So you can't actually watch 4K video on iPad Pro?

Discussion in 'iPad' started by moxxham, Dec 4, 2015.

  1. moxxham macrumors 6502

    moxxham

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    #1
    im still a little confused. I have an iPad Pro. I know you can edit 4K video in iMovie. However, you can't actually watch it in 4K it appears? I export it to my camera roll, or watch the preview in iMovie and it certainly isn't 4K.

    Am I doing something wrong, or is it purely just to edit 4K video on and not watch it on.
    I would love the ability to actually watch 4K video (or 2K) on apps like Videos, and YouTube!
     
  2. masotime macrumors 68000

    masotime

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    #2
    4K = 3840 x 2160. 2K = 2560 x 1440. The iPad Pro is 2732 x 2048, so you can only really utilize a maximum of a 2K resolution in a 16:9 format.

    YouTube doesn't support 2K yet on the iPad Pro, but I believe you can use a third party player such as nPlayer to watch 2K / 4K (downscaled) movies.
     
  3. moxxham thread starter macrumors 6502

    moxxham

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    #3
    I get that the iPad Pros resolution isn't 4K, but it would still look incredible on it...even if it down scaled to 2K! 1080p on the pro is just starting to look a little low-res.
     
  4. jonstatt1 macrumors regular

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    #4

    ?? 2K is not 2560x1440. It is near to 1080p and is an official label for a cinema resolution

    https://en.wikipedia.org/wiki/2K_resolution


    You can refer to 1080p and 1440p and 4K. Something like Netflix as far as I know has nothing inbetween 1080p and 4k. So while I have theorised it would be good to stream 4K to an iPad pro, it has been pointed out that the stream bitrate is so poor at 4K there may be no gain whatsoever.
     
  5. masotime macrumors 68000

    masotime

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    #5
    I stand corrected. Still, to me it's a bit underwhelming to think of 2K as 1080p. 1080p feels like it's been around forever, even the iPad 3 could play that resolution...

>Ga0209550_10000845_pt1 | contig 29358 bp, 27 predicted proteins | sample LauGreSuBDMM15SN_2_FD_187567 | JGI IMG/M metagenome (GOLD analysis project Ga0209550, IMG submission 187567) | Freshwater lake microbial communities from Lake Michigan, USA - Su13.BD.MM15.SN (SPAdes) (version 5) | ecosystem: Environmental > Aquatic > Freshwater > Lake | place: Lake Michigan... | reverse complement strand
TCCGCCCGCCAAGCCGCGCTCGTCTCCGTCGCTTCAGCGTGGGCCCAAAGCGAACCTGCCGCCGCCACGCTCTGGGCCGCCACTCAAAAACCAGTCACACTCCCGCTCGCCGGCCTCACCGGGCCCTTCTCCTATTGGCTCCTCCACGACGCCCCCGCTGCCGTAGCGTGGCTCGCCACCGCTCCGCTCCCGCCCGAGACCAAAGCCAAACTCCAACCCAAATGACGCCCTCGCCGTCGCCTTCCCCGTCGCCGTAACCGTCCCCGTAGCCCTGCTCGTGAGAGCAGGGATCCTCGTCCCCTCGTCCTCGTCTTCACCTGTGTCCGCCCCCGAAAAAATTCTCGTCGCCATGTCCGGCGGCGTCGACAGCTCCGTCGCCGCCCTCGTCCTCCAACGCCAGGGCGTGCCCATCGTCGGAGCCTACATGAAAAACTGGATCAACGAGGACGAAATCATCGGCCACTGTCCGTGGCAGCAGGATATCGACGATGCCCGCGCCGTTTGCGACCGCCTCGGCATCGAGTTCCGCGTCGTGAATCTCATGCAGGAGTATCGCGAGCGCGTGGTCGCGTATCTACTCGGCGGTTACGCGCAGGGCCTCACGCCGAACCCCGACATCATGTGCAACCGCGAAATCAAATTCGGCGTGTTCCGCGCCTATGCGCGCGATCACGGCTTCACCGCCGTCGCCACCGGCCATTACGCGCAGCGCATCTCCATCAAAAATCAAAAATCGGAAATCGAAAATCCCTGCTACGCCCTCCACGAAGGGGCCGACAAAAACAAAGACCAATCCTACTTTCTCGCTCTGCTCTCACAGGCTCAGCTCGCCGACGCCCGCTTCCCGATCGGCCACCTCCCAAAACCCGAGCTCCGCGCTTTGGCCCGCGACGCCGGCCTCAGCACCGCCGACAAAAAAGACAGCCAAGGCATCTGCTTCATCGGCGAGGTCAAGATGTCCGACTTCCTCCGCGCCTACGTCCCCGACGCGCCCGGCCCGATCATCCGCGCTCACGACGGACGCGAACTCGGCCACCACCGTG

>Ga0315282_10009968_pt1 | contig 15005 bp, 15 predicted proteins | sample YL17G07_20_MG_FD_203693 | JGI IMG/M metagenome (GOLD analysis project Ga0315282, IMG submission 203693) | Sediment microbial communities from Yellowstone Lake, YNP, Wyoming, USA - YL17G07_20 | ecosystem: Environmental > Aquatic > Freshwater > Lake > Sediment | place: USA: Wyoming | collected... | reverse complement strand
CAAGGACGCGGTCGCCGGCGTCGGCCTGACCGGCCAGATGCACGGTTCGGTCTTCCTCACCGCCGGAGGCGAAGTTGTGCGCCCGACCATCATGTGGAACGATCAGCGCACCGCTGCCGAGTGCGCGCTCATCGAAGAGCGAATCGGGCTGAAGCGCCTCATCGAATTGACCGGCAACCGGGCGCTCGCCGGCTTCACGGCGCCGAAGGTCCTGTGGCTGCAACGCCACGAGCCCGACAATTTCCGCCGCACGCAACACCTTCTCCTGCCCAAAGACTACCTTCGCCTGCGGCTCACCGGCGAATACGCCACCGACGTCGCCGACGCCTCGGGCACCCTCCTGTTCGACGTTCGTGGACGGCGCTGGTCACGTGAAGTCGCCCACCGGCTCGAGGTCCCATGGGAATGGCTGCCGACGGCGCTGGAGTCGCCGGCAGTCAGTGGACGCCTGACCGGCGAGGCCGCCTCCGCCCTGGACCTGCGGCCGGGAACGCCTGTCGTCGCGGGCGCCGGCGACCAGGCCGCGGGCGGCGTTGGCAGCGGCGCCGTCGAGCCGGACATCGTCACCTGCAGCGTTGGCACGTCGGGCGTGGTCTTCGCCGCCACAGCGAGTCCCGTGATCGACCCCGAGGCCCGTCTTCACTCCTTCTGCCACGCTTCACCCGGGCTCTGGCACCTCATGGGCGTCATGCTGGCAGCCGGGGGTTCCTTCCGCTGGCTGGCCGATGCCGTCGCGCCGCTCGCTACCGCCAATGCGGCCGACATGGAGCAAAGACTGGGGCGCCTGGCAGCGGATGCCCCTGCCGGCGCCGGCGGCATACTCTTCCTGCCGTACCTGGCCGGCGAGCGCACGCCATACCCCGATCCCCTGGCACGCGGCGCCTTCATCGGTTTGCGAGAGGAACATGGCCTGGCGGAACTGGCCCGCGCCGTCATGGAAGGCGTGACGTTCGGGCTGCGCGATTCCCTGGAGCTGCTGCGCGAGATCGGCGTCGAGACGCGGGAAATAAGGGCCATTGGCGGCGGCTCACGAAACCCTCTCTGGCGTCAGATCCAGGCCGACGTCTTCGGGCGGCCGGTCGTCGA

6. Applefan4 macrumors 6502

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    #6
    Isn't true 4K 4096x2160? The 3840x2160 is UHD, which is referred to as 4K as a marketing gimmick. 2560x1440 is quad HD - 4x as many pixels as 1280x720.
     
  7. jonstatt1 macrumors regular

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    #7
    Yes indeed you are absolutely right. Annoying marketing!
     
  8. Sylon macrumors 68020

    Sylon

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    #8
    The iPhone 6S (and 6S Plus) can shoot in 4K, yet you can't watch the videos in 4K. According to the Apple website, the iPad Pro can play videos up to 1080p.
     
  9. DNichter macrumors 68020

    DNichter

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    #9
    This whole 4K thing with Apple devices is getting frustrating. I don't know all the numbers, but you have a device with 5 million pixels and it can't watch 4K videos, but it can edit 4K videos? So what you are looking at when doing the editing, isn't actually 4K? And the iPhone 6S can shoot in 4K, but not view it anywhere? Apple really needs to get this all straightened out. I don't expect it to work with older devices, but if you have the newest device, it should be able to view 4K video. Otherwise, don't have products that can produce it. Makes no sense.
     
  10. Speechless macrumors 6502

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    #10
    It really is annoying.
     
  11. TurboPGT! macrumors 68000

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    #11
    No, what makes no sense is the lack of understanding.
    You can't physically see a 4K video on screen with a much lower resolution. It is a pointless waste of resources to play it anyway, downscaled to the native resolution.
     
  12. DNichter macrumors 68020

    DNichter

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    #12
    It's more of a waste for the iPad Pro to have that type of screen and NOT be able to watch 4K videos. My biggest complaint is just the confusion of it all.
     
  13. moxxham thread starter macrumors 6502

    moxxham

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    #13
    No it isn't! It won't be a pixel for pixel viewing, but it will look much, much sharper play 4K on the iPad Pro than 1080p will look on it. I watch 4K video on my 2011 13" MacBook Pro and it looks way sharper on a screen that isn't even 1080p.
    It may be your preference not to watch 4K video on it, but a lot of people would benefit from it.